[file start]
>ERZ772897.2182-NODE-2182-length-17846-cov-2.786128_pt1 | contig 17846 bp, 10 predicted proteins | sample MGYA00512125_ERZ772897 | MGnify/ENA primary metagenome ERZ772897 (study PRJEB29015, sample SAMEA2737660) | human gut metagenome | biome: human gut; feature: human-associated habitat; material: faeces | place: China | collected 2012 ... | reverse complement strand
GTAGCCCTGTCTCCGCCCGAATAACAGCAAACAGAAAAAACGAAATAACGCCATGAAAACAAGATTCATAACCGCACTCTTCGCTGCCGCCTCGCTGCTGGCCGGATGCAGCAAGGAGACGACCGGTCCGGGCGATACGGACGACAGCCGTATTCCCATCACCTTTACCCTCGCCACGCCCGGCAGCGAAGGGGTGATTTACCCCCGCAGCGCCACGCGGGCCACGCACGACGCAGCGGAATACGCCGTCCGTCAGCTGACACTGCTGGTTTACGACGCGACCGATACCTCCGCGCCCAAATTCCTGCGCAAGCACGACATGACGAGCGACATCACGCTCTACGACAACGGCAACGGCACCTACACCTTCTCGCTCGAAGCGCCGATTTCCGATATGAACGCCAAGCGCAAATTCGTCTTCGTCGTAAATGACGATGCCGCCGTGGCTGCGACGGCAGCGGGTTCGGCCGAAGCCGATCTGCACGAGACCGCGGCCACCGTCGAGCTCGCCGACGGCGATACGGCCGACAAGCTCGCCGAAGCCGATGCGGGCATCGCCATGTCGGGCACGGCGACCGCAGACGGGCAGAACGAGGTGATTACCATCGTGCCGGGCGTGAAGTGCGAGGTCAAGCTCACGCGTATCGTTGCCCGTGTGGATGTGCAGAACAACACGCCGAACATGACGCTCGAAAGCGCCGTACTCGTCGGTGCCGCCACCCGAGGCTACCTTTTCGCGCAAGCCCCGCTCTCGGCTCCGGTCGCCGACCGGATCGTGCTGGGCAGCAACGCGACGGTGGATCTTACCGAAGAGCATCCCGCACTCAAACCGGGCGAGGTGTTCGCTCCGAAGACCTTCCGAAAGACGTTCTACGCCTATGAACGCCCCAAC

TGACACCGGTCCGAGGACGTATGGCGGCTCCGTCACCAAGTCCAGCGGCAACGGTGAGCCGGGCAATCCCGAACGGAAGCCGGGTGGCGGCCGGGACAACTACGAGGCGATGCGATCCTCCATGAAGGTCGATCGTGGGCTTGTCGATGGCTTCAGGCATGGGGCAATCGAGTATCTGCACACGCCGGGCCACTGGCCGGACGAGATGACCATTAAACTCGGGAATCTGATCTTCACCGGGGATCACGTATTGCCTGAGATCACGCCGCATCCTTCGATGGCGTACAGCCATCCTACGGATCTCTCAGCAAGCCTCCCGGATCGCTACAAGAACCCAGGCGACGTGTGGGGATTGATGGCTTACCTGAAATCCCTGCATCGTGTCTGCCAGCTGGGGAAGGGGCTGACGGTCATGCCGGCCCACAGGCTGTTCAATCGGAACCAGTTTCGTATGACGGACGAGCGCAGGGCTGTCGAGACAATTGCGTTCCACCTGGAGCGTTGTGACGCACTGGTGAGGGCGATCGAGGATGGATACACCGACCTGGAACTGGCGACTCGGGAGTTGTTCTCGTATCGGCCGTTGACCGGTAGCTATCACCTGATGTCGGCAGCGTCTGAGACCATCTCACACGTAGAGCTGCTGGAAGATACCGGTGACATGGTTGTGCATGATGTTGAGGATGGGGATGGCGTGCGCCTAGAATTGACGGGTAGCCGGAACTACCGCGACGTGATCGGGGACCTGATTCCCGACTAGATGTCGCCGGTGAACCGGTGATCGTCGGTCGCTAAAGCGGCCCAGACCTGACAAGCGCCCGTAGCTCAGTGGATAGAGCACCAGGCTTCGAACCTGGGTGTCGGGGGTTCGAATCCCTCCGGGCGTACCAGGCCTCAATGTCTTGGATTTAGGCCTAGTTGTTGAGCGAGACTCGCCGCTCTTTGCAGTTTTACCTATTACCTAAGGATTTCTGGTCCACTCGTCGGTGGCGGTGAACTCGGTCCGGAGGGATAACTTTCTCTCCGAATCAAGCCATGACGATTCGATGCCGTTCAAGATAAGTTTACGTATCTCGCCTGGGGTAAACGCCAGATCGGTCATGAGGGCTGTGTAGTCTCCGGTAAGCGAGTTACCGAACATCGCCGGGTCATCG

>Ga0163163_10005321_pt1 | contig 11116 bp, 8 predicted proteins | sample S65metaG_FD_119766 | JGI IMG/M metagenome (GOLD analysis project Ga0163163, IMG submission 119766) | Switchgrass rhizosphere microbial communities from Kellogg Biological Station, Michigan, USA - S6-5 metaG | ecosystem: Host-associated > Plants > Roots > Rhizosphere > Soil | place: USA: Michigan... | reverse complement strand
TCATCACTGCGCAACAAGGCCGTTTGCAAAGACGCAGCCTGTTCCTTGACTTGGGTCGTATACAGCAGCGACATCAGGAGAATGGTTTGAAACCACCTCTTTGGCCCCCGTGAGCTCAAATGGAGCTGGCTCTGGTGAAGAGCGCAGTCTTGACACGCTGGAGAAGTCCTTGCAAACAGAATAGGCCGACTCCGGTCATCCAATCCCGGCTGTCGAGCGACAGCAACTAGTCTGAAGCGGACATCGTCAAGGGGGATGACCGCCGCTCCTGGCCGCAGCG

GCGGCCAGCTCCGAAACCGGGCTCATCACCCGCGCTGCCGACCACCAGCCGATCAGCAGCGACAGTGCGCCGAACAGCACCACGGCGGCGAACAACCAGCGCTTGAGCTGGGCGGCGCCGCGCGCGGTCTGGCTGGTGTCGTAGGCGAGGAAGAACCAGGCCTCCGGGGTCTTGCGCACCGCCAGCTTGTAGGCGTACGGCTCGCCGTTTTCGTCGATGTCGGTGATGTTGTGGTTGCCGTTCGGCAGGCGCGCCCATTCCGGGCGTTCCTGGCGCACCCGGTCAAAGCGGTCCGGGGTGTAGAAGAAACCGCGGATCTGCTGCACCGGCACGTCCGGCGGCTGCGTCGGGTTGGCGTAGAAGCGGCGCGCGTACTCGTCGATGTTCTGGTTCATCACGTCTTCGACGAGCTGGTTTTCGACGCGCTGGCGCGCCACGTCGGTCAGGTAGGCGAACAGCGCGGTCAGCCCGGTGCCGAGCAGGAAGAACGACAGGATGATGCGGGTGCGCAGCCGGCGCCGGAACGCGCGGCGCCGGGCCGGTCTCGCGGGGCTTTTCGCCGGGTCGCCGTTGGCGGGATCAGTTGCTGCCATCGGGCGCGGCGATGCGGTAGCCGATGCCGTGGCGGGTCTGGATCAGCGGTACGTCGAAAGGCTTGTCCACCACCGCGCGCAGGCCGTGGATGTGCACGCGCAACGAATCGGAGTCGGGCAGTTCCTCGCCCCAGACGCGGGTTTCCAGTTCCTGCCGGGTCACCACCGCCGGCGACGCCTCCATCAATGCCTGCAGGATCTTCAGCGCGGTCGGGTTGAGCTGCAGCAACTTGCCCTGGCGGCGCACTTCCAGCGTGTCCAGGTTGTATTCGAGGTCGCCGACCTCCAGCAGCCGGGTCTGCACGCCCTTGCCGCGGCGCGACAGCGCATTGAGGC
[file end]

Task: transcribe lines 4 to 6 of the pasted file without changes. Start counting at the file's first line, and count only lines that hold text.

>Ga0163163_10005321_pt1 | contig 11116 bp, 8 predicted proteins | sample S65metaG_FD_119766 | JGI IMG/M metagenome (GOLD analysis project Ga0163163, IMG submission 119766) | Switchgrass rhizosphere microbial communities from Kellogg Biological Station, Michigan, USA - S6-5 metaG | ecosystem: Host-associated > Plants > Roots > Rhizosphere > Soil | place: USA: Michigan... | reverse complement strand
TCATCACTGCGCAACAAGGCCGTTTGCAAAGACGCAGCCTGTTCCTTGACTTGGGTCGTATACAGCAGCGACATCAGGAGAATGGTTTGAAACCACCTCTTTGGCCCCCGTGAGCTCAAATGGAGCTGGCTCTGGTGAAGAGCGCAGTCTTGACACGCTGGAGAAGTCCTTGCAAACAGAATAGGCCGACTCCGGTCATCCAATCCCGGCTGTCGAGCGACAGCAACTAGTCTGAAGCGGACATCGTCAAGGGGGATGACCGCCGCTCCTGGCCGCAGCG

GCGGCCAGCTCCGAAACCGGGCTCATCACCCGCGCTGCCGACCACCAGCCGATCAGCAGCGACAGTGCGCCGAACAGCACCACGGCGGCGAACAACCAGCGCTTGAGCTGGGCGGCGCCGCGCGCGGTCTGGCTGGTGTCGTAGGCGAGGAAGAACCAGGCCTCCGGGGTCTTGCGCACCGCCAGCTTGTAGGCGTACGGCTCGCCGTTTTCGTCGATGTCGGTGATGTTGTGGTTGCCGTTCGGCAGGCGCGCCCATTCCGGGCGTTCCTGGCGCACCCGGTCAAAGCGGTCCGGGGTGTAGAAGAAACCGCGGATCTGCTGCACCGGCACGTCCGGCGGCTGCGTCGGGTTGGCGTAGAAGCGGCGCGCGTACTCGTCGATGTTCTGGTTCATCACGTCTTCGACGAGCTGGTTTTCGACGCGCTGGCGCGCCACGTCGGTCAGGTAGGCGAACAGCGCGGTCAGCCCGGTGCCGAGCAGGAAGAACGACAGGATGATGCGGGTGCGCAGCCGGCGCCGGAACGCGCGGCGCCGGGCCGGTCTCGCGGGGCTTTTCGCCGGGTCGCCGTTGGCGGGATCAGTTGCTGCCATCGGGCGCGGCGATGCGGTAGCCGATGCCGTGGCGGGTCTGGATCAGCGGTACGTCGAAAGGCTTGTCCACCACCGCGCGCAGGCCGTGGATGTGCACGCGCAACGAATCGGAGTCGGGCAGTTCCTCGCCCCAGACGCGGGTTTCCAGTTCCTGCCGGGTCACCACCGCCGGCGACGCCTCCATCAATGCCTGCAGGATCTTCAGCGCGGTCGGGTTGAGCTGCAGCAACTTGCCCTGGCGGCGCACTTCCAGCGTGTCCAGGTTGTATTCGAGGTCGCCGACCTCCAGCAGCCGGGTCTGCACGCCCTTGCCGCGGCGCGACAGCGCATTGAGGC